|By Th. N. Krabbe, Copenhagen, Photographer - Greenland in the late 19th-early 20th century (Th. N. Krabbe Collection), National Museum of DenmarkUploaded by palnatoke, No restrictions, https://commons.wikimedia.org/w/index.php?curid=34728037|
Repeated, unexplained, oblique references in a monograph derived from a doctoral dissertation inspire me with the suspicion that Knight is keen to tell a story that couldn't get by her committee. My subsequent investigation leaves me less confident of this first assumption, but, what the heck, it is what directed me down this road, and Knight's commitment to "practice theory" archaeology is interesting, if not well engaged below. I have some photos and maps to post, so here we are. Specifically, we are at the page break.
Original Caption: "Figure 5. Structure 21 at Qinngua in 2010; the person is standing at the north-eastern corner,
and the pollen site is circled. (Photograph by K. J. Edwards.)
Kevin J. Edwards, J. Edward Schofield, and Jette Arneborg had the delightful task of finally following up on Ole Guldagger's conjecture, and disposing of it. The original objection to Brattahlid-at-Qassiarsuk was phrased mainly in terms of the fact that the name refers to a steep hill, while Qassiarsuk is about the least hilly place in a very hilly country. Qinngua is noticeably hilly, larger, and what about that National Forest? Wouldn't Erik the Red naturally pre-empt the best land around?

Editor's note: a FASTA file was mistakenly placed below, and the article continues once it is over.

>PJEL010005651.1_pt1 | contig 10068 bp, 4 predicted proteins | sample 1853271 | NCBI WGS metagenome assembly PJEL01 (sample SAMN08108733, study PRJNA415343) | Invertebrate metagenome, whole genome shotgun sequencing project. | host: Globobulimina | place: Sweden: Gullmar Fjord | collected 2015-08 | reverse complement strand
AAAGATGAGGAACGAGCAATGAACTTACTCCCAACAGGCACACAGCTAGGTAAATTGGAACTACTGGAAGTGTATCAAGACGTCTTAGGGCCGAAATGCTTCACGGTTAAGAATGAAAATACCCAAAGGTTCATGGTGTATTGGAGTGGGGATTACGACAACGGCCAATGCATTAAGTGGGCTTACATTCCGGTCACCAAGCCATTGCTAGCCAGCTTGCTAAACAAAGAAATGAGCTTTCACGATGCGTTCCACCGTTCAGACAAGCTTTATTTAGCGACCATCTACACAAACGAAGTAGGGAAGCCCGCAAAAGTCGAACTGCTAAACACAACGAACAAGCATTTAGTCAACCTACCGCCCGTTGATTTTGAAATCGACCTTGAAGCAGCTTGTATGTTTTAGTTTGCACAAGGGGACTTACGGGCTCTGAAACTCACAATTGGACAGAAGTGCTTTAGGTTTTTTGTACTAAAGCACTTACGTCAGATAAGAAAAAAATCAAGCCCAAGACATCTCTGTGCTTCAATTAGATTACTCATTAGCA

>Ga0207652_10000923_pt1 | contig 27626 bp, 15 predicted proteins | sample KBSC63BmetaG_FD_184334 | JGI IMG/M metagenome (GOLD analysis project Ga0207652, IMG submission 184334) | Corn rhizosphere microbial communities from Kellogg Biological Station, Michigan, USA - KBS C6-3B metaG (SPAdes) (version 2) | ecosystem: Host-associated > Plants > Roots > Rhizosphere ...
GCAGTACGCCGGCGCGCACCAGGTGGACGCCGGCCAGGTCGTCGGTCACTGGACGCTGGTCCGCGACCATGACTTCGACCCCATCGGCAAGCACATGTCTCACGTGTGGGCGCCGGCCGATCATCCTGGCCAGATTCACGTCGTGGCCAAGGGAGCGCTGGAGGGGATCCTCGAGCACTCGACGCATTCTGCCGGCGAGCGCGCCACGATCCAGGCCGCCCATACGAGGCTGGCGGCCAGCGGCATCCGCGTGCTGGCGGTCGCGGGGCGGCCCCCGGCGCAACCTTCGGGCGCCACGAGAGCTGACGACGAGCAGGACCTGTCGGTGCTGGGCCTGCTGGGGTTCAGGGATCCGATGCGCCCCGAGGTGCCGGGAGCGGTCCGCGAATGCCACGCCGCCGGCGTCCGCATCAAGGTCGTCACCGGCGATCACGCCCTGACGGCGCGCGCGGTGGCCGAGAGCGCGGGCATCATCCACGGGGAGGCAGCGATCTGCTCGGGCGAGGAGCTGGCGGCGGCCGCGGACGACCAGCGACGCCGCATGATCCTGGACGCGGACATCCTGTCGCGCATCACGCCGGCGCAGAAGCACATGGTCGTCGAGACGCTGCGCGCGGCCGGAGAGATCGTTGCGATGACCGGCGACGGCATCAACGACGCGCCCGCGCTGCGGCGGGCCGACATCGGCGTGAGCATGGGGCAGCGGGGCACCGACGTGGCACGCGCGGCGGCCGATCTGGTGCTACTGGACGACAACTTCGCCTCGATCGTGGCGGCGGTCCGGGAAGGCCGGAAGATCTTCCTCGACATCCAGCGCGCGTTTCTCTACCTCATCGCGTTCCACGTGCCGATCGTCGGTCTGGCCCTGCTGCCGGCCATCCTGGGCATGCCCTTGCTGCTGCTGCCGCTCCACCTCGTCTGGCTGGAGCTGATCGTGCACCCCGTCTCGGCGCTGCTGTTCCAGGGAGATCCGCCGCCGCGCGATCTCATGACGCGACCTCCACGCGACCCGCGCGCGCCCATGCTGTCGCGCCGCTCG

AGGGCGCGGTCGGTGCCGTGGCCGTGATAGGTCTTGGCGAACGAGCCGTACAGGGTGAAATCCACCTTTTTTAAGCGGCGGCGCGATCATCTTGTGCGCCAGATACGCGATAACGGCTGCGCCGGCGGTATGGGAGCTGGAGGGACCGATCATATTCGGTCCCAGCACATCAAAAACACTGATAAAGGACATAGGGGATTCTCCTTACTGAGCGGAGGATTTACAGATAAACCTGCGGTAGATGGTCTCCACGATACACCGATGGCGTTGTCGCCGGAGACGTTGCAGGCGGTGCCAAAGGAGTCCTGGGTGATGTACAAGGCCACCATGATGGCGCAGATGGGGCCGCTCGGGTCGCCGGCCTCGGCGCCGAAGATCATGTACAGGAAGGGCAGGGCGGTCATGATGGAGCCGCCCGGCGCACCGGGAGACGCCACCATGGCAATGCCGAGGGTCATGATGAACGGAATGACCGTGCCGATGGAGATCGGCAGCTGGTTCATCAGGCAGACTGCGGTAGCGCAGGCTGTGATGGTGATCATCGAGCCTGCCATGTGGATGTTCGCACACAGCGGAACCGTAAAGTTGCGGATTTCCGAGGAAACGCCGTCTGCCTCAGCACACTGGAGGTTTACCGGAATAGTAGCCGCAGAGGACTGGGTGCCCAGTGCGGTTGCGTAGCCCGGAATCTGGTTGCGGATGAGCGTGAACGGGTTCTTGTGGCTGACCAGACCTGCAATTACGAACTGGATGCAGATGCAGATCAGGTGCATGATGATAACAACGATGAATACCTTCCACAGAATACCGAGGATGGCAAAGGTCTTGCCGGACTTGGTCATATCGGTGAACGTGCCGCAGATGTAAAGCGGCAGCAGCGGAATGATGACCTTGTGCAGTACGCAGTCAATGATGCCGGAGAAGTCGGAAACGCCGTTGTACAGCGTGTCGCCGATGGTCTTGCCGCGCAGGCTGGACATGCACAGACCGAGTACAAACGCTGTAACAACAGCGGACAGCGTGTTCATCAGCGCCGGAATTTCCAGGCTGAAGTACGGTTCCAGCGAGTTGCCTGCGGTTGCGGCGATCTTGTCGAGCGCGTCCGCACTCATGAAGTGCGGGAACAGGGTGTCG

|Map showing the areas designated for a proposed UNESCO world heritage site. The UNESCO report is great, by the way. Yet one more demonstration that official history can reach far higher levels of sophistication than academic historians seem able to muster.|
If you're curious, but not curious enough to follow the link, Edwards, Schofield and Arneborg report that the Qinngasa site, although large, lacks the large church structure and associated graveyard that are deemed to be indispensable markers of high-status Greenland Norse sites. I'm also, personally, less taken by the case for Qinngasa on closer reading, as it turns out that it is hardly the only underutilised candidate area for the "best agricultural land in Greenland."
|By The original uploader was Decumanus at English Wikipedia. - Transferred from en.wikipedia to Commons., CC BY-SA 3.0, https://commons.wikimedia.org/w/index.php?curid=1792954|